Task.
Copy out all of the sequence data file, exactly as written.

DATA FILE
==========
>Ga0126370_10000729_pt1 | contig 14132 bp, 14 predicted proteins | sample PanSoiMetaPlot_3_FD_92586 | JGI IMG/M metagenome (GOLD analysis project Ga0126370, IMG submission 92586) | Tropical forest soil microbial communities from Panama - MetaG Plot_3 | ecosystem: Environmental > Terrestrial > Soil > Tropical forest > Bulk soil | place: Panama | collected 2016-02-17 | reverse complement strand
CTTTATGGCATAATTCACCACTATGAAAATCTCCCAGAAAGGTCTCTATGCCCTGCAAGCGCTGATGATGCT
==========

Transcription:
>Ga0126370_10000729_pt1 | contig 14132 bp, 14 predicted proteins | sample PanSoiMetaPlot_3_FD_92586 | JGI IMG/M metagenome (GOLD analysis project Ga0126370, IMG submission 92586) | Tropical forest soil microbial communities from Panama - MetaG Plot_3 | ecosystem: Environmental > Terrestrial > Soil > Tropical forest > Bulk soil | place: Panama | collected 2016-02-17 | reverse complement strand
CTTTATGGCATAATTCACCACTATGAAAATCTCCCAGAAAGGTCTCTATGCCCTGCAAGCGCTGATGATGCT